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Case closed. No wait, Objection! What case should you choose for your PC and why?

So you saw Ritter's guide to PC building and you thought, "Great, I'm on my way to building my first PC and nothing could possibly go wrong now that I have this guide to hold my hand!" Case closed right?

You were about to use an old microwave as your PC case weren't you?

The sad truth is that most people aren't very educated as to the importance of a properly ventilated PC case. Well, you gon' learn today and your first lesson is case sizes. 

There are three categories of case sizes: Micro, Mid, and Full tower, however; the size ranges in these categories are very wide, meaning: there are micro sized towers that come close to mid and mid sized towers that come close to full so if that's the case (pun intended) which one is right for you? 

If you can afford this case, get it.


But since most of us cannot afford aforementioned case, here are some guidelines to help you choose the case that is right for you:

  1. Consider your internal components! 
    • This is your primary guideline for determining the case you should get because if you get a case that will not accommodate the size of your graphics card(s), the amount of hard drives you have, your wiring limitations, or the size/placement of your heat sink, you will be SoL out of the gates.
  2. Consider the airflow needs of your PC components.
    • This guideline takes a close second to space needs because if you are looking into building your own PC, chances are it is going to be using some higher-end parts and higher-end parts are often associated with higher temperatures. 
    • Some PC components like the processor (CPU) and Hard Drive lose crucial amounts of performance at high temperatures and can even lose functionality or break completely if they are not cooled properly.
      This is your Hard Disk Drive at 90°C.
    • A case with good airflow should have a front intake and rear exhaust fan that will have some line of sight of each other after you've installed your components. A large top exhaust and side intake fans are also recommended especially if you are utilizing 1 or more graphics cards in your build.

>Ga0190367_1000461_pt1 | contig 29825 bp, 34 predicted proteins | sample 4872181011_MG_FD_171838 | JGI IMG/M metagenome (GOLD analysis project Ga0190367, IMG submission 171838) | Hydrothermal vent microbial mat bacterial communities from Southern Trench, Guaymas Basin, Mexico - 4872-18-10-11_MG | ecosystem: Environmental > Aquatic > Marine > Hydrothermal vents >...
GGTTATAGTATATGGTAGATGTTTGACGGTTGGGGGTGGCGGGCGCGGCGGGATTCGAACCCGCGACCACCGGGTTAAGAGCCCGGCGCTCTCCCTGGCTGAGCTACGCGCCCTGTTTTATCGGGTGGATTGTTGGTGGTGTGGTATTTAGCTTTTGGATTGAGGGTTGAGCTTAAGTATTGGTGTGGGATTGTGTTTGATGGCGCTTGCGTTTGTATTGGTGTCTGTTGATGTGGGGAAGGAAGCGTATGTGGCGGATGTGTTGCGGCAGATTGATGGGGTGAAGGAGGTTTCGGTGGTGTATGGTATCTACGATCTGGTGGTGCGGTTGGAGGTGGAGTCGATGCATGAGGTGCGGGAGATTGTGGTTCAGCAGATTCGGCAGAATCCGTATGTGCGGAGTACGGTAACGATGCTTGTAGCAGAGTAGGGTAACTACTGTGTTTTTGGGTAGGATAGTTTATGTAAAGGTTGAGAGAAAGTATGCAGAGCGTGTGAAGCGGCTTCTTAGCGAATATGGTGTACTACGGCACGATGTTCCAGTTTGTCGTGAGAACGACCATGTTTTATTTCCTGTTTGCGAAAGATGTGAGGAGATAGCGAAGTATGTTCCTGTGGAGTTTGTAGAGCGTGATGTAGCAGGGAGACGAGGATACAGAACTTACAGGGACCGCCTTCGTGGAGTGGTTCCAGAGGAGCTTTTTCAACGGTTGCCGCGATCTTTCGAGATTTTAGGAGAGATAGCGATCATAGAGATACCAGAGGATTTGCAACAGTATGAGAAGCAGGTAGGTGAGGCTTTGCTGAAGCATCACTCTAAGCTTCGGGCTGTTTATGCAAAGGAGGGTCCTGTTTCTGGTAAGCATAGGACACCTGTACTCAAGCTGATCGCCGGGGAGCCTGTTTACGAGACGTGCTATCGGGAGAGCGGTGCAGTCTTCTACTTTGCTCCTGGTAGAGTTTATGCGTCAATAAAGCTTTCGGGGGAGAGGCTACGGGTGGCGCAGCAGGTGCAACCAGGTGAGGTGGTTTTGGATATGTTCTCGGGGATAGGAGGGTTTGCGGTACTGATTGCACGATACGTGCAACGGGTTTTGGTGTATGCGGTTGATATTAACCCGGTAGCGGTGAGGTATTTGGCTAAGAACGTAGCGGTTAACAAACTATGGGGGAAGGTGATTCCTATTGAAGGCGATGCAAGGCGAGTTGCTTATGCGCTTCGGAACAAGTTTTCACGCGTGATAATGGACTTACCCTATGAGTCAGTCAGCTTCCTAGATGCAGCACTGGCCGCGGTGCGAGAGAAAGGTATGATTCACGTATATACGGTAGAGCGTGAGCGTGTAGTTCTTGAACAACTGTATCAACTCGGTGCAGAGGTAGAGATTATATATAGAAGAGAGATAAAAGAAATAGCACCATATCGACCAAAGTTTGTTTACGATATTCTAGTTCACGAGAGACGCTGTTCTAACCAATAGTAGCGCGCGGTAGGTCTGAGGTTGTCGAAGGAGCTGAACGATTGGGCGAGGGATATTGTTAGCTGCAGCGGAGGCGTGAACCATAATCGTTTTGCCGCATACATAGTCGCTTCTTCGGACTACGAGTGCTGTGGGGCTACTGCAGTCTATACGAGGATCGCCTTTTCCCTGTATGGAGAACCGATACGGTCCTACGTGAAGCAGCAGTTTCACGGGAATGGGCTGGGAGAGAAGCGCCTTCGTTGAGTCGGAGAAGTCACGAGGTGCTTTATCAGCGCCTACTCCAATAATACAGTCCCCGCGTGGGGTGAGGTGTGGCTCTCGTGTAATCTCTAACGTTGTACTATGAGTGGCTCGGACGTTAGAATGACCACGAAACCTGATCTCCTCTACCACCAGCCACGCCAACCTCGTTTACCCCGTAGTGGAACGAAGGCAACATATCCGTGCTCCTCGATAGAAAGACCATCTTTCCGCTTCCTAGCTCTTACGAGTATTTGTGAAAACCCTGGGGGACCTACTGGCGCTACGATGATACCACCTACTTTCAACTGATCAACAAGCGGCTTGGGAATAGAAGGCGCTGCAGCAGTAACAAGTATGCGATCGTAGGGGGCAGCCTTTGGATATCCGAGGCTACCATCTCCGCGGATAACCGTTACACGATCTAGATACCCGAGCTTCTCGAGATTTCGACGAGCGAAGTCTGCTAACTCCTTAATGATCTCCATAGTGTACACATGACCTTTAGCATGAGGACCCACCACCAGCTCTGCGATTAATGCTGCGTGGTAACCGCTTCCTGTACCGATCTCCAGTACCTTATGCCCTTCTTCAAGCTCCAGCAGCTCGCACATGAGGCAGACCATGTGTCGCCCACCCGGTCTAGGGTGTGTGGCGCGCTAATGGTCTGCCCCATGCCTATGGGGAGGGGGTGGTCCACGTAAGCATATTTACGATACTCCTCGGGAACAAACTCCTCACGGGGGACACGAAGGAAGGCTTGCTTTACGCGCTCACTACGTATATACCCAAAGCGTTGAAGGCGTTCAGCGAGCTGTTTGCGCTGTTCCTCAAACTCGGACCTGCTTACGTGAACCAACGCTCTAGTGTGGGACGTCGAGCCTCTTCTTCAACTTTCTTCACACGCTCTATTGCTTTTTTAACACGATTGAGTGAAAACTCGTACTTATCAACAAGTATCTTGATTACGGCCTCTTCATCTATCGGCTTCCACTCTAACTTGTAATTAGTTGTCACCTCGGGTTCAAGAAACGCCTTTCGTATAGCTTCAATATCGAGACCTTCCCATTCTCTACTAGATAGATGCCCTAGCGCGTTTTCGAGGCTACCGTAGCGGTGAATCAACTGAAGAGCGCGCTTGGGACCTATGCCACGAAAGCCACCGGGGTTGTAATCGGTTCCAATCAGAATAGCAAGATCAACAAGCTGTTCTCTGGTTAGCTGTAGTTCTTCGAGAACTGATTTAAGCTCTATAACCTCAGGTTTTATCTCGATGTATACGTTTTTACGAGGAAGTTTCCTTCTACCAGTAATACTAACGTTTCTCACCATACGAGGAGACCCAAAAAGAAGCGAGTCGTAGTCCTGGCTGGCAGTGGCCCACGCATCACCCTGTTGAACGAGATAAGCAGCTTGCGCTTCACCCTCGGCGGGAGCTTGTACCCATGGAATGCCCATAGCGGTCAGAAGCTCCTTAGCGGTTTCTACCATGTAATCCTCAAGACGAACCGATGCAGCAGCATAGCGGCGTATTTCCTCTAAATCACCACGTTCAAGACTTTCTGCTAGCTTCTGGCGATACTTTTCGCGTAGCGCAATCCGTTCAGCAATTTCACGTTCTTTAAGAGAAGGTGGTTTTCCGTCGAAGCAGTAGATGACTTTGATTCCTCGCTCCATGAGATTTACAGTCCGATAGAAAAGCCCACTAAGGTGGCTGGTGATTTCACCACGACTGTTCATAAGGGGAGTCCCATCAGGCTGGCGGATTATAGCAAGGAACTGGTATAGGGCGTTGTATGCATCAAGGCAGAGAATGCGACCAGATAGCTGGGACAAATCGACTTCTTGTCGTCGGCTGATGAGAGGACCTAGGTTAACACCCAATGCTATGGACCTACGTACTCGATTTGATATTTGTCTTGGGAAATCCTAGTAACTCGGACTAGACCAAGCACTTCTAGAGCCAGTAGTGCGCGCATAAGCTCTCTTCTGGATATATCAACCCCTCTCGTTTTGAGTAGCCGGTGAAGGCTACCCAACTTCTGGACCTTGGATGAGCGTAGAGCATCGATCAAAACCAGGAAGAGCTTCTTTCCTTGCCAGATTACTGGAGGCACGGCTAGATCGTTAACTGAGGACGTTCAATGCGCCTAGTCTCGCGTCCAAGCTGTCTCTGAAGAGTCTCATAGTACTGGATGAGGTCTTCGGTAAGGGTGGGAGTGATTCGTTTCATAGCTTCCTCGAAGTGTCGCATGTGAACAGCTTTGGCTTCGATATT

3. Lastly, consider the size of the case you are getting.
    • Did you order a microATX motherboard (MOBO), RAM with low profile heatsinks, and a single 256GB solid state drive (SSD) to put inside your computer? Then chances are you are not going to need a full tower, however; if you ordered a full size MOBO, 4 HDD's to put in raid, 3 graphics cars to SLI, and 92 sticks of corsair vengeance ram with high profile heatsinks (that number is exaggerated), or you just see an enjoyable PC expansion in your future, you may need a full size tower to satisfy your space needs. But will that tower fit on/under your desk? In this case, size matters. See what I did there?
    • The most commonly seen case is the mid-tower because it is usually large enough to house all types of mid to high-end PC parts, it is of reasonable size, and priced decently around $70-$100 but by no means does this call for you to get a mid-tower. You wouldn't jump off a bridge because your friend did it right? Or maybe you would you crazy animal.
There are PC cases of all shapes and sizes, heck there are even cases that are built out of fish tanks and filled with mineral oil but we won't get into that. Think about what you want inside of your PC, how much cooling those parts will need, and whether you need a micro, mid, or full tower to fulfill those two things. Now that I have impregnated you with every possible thing you need to know about finding the right PC case, go shop around and get to building your rig. Time to bring this thing full circle, Case Closed.

Have A Digital Day You Filthy Casual,
-Br3athr

Pictured is my PC. The Antec 1100 mid-tower computer case with 2 side fans
 does not adequately fit a Noctua NH-D14 air-cooled heat sink.
 I bent it until it fit because I don't give a shit.
    Don't let this happen to you.